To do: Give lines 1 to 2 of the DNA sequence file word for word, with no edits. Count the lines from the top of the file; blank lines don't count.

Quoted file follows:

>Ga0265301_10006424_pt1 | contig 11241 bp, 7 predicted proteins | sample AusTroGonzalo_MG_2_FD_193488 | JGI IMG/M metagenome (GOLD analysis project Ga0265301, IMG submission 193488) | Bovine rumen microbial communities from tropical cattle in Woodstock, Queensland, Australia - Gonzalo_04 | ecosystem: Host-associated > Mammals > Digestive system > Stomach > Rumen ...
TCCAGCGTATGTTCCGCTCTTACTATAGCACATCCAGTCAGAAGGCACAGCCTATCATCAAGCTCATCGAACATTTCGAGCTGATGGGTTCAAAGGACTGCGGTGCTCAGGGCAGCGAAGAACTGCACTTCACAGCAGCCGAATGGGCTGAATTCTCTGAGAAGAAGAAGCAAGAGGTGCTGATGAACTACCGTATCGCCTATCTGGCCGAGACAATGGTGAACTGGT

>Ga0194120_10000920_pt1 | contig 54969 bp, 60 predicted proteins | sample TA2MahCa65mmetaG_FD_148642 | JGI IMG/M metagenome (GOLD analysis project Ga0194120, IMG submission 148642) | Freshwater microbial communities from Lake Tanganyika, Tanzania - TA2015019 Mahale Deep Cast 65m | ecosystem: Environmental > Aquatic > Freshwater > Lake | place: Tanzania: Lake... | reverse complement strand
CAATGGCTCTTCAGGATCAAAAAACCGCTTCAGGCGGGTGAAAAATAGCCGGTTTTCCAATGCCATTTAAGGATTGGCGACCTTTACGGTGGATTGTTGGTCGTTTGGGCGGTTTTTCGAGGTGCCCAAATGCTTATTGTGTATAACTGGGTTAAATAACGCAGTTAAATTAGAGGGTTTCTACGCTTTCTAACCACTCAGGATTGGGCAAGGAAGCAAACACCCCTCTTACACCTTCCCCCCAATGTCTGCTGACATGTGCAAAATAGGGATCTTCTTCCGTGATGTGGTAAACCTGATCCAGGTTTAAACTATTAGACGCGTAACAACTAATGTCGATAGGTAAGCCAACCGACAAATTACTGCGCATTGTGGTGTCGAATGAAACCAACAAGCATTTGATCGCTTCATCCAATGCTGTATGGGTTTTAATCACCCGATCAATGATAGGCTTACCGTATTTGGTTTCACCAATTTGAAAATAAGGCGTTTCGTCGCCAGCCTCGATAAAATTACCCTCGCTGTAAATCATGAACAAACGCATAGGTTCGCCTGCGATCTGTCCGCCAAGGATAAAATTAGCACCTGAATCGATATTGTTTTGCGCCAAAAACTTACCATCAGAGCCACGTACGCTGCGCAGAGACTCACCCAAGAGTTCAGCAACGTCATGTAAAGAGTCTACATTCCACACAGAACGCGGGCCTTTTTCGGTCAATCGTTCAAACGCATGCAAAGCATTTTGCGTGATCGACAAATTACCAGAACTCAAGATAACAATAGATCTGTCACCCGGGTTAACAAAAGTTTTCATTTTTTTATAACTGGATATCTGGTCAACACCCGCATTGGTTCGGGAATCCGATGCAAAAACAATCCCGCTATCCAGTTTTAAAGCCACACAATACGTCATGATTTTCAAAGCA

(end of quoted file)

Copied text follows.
>Ga0265301_10006424_pt1 | contig 11241 bp, 7 predicted proteins | sample AusTroGonzalo_MG_2_FD_193488 | JGI IMG/M metagenome (GOLD analysis project Ga0265301, IMG submission 193488) | Bovine rumen microbial communities from tropical cattle in Woodstock, Queensland, Australia - Gonzalo_04 | ecosystem: Host-associated > Mammals > Digestive system > Stomach > Rumen ...
TCCAGCGTATGTTCCGCTCTTACTATAGCACATCCAGTCAGAAGGCACAGCCTATCATCAAGCTCATCGAACATTTCGAGCTGATGGGTTCAAAGGACTGCGGTGCTCAGGGCAGCGAAGAACTGCACTTCACAGCAGCCGAATGGGCTGAATTCTCTGAGAAGAAGAAGCAAGAGGTGCTGATGAACTACCGTATCGCCTATCTGGCCGAGACAATGGTGAACTGGT